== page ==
If one were to inquire about the faults of the system, unfortunately they would extend past the missing features. The directional pad and buttons have a tendency to rub on the sides of the shell. This rubbing not only causes an annoying sound but can result in the hardware completely missing an input. The official solution is to lubricate the edges of these areas with silicone-based grease. The mechanical designer behind the Zero, simply known as gmay3, has a different solution. This person is busy prototyping replacement parts which should alleviate these problems entirely. The new directional pad, shoulder buttons, and face buttons, are smaller in dimension and currently reported to alleviate these issues. Those that make their purchases from ThinkGeek should receive an updated unit that already incorporates a new directional pad, although different from those being designed by gmay3. The argument for these issues does not go unnoticed, it is not without foundation, and can be understood by all. Perhaps those who experience such problems should be reminded that they bought into a device that did not promise perfection. Yes, it can be upsetting when things do not work correctly, and those who have issue could be reminded of the Dingoo systems. The A320 had a horribly non-responsive directional pad; some units were unable to process the simplest of inputs. The A330 had cheap plastic parts, while more responsive, felt “mushy” and uncomfortable to use. The Gemei Tech A330 finally solved the input design issues, yet lacked software support, ports, and updates. The Zero is striving towards something better and GCW does not hide the imperfections. They have publically acknowledged the input button faults and are working towards solving them completely. It is understandable that most will not be satisfied with their slow progress, having bought into a concept they deemed free of issue. The point of these comments is not to provide a platform for debate, as they are to acknowledge the issues and remark upon their insignificance. During testing the review unit did require harder input presses than expected. During testing the review unit did make annoying plastic-upon-plastic rubbing sounds. However, this did not take away from the overall enjoyment of the software and their intended experiences. Perhaps not all games will be fully enjoyable, and if you are buying a system like the Zero for a handful of specific experiences then you would be advised to conduct proper research before making your purchase.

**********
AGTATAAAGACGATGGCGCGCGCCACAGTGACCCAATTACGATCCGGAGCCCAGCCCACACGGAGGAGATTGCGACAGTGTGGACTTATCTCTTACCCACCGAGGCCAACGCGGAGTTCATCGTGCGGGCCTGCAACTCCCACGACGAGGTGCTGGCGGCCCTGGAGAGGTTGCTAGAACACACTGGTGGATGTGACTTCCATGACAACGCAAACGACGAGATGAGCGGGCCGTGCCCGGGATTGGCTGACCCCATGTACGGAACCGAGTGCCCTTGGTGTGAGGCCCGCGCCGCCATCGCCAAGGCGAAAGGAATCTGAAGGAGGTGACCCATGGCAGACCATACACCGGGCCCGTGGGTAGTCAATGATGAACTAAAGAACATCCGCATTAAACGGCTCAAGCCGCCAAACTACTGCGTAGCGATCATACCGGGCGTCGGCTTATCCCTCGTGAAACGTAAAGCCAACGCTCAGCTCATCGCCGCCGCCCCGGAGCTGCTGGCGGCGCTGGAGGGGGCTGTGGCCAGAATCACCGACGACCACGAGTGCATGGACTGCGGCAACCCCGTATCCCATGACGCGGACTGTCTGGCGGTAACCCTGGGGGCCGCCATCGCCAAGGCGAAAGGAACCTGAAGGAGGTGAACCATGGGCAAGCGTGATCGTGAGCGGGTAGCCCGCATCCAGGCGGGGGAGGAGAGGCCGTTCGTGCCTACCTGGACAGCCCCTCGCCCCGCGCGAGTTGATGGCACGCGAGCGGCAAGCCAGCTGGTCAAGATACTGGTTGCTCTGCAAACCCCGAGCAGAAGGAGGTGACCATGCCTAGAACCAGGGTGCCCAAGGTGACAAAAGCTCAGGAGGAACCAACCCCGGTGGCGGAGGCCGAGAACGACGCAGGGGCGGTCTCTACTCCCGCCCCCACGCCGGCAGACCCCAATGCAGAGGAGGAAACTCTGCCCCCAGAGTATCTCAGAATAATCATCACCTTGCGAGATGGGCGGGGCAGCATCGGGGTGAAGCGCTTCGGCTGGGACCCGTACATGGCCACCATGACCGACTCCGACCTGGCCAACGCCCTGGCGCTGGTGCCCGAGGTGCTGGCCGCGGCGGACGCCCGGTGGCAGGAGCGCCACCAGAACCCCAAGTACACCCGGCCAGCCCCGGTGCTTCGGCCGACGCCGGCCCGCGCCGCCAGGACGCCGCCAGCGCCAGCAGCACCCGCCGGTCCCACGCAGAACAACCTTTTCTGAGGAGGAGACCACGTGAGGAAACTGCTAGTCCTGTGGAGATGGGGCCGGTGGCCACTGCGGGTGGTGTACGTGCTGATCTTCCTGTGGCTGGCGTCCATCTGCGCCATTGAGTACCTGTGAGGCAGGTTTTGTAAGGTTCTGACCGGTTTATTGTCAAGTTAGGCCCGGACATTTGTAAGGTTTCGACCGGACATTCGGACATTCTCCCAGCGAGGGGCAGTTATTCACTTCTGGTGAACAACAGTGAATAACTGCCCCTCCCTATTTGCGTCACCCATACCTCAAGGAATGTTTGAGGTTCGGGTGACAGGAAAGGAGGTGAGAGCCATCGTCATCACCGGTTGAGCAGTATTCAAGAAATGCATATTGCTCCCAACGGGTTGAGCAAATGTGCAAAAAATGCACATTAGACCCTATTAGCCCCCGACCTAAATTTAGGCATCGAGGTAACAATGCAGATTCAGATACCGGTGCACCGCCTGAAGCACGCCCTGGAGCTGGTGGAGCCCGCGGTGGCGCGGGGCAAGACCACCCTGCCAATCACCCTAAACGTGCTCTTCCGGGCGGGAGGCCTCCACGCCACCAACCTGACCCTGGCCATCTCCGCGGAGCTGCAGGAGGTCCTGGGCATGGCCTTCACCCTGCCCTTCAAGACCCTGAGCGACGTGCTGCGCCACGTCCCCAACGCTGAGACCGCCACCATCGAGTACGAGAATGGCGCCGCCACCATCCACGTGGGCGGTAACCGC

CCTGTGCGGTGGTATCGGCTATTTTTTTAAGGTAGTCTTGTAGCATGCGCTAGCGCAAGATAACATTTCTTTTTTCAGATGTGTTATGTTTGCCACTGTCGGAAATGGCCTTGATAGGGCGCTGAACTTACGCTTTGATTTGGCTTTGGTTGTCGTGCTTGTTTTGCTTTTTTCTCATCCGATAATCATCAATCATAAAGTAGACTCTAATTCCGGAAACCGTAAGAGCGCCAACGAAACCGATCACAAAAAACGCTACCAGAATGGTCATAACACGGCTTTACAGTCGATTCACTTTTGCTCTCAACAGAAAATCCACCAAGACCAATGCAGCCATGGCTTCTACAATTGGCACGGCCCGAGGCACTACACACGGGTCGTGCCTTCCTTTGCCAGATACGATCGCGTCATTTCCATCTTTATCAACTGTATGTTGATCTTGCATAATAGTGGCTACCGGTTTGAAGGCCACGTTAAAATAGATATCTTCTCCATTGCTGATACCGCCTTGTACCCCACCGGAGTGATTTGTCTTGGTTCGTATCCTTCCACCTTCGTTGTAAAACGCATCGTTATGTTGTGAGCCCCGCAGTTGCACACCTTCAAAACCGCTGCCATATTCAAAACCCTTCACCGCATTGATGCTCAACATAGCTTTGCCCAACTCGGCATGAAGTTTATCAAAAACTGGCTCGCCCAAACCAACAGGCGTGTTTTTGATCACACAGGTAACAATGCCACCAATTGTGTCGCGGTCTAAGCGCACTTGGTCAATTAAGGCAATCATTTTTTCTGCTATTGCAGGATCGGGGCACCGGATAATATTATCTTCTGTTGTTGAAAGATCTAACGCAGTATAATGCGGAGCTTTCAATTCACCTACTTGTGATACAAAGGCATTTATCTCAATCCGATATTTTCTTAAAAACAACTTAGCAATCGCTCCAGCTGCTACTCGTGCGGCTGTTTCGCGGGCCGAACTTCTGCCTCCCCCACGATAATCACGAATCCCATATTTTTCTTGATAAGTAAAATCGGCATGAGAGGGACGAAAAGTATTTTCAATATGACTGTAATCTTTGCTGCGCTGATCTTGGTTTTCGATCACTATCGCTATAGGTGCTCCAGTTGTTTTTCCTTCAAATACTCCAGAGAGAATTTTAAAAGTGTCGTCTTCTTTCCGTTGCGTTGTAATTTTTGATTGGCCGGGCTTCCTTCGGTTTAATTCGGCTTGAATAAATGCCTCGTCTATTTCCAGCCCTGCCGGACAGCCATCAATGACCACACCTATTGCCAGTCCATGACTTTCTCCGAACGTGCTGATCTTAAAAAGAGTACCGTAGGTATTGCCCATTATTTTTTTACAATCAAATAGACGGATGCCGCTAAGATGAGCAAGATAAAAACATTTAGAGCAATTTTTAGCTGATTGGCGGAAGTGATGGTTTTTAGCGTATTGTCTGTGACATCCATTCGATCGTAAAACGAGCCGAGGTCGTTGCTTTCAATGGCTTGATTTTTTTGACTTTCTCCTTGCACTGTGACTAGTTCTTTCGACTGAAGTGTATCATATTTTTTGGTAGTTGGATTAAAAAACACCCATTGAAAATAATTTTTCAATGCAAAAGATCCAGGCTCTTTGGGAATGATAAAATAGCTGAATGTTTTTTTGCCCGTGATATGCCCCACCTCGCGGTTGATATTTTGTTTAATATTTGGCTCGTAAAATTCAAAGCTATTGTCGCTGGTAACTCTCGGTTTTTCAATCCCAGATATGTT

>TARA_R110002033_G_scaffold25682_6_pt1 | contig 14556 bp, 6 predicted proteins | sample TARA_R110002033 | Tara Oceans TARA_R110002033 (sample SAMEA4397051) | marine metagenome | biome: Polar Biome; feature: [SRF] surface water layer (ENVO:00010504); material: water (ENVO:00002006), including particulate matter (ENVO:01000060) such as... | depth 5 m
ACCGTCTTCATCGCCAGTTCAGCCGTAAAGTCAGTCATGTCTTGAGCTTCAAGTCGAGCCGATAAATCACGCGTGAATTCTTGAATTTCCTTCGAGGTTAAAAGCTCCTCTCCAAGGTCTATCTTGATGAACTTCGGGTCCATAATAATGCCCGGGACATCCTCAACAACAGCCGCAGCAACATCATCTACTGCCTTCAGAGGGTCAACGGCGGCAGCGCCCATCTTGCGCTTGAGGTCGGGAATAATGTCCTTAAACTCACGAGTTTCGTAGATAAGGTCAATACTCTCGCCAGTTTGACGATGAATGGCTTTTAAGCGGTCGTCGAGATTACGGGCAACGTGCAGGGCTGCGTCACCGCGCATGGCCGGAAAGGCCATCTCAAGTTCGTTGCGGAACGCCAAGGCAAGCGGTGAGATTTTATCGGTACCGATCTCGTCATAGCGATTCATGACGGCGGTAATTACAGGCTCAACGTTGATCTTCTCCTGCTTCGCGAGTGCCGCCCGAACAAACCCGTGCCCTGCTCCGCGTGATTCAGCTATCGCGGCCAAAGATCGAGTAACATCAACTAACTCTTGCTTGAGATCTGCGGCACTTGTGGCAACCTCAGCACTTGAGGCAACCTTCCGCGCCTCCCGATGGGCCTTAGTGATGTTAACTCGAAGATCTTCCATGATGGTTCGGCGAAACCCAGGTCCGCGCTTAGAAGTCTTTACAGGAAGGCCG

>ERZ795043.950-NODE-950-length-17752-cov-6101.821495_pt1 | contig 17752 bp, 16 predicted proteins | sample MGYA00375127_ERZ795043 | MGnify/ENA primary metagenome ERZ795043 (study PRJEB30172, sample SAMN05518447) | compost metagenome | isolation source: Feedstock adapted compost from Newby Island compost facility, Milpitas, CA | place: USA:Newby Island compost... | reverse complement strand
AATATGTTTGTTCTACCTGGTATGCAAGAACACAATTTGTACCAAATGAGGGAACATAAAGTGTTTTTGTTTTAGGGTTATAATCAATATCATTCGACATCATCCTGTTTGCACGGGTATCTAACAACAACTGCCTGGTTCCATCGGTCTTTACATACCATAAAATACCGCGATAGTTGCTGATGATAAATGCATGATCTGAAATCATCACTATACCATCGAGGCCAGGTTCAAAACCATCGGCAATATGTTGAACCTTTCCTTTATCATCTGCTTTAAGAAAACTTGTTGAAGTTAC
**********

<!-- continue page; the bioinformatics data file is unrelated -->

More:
Another subject of debate has been the choice of hardware used with the Zero. Those involved in these discussions often point towards more advanced systems capable of running Android based emulation past the PS1 generation. The Zero was never designed to be the next generation of retro-emulation supportive handhelds. This is a point that needs drilling home to those that can not see through to its design. The Zero is a Dingux-based system which offers hardware the Dingoo community desired for years. Once considered a Dingoo system, it becomes clear what the Zero is and its intended purposes are. Comparing it to anything other than a Dingoo handheld becomes inappropriate.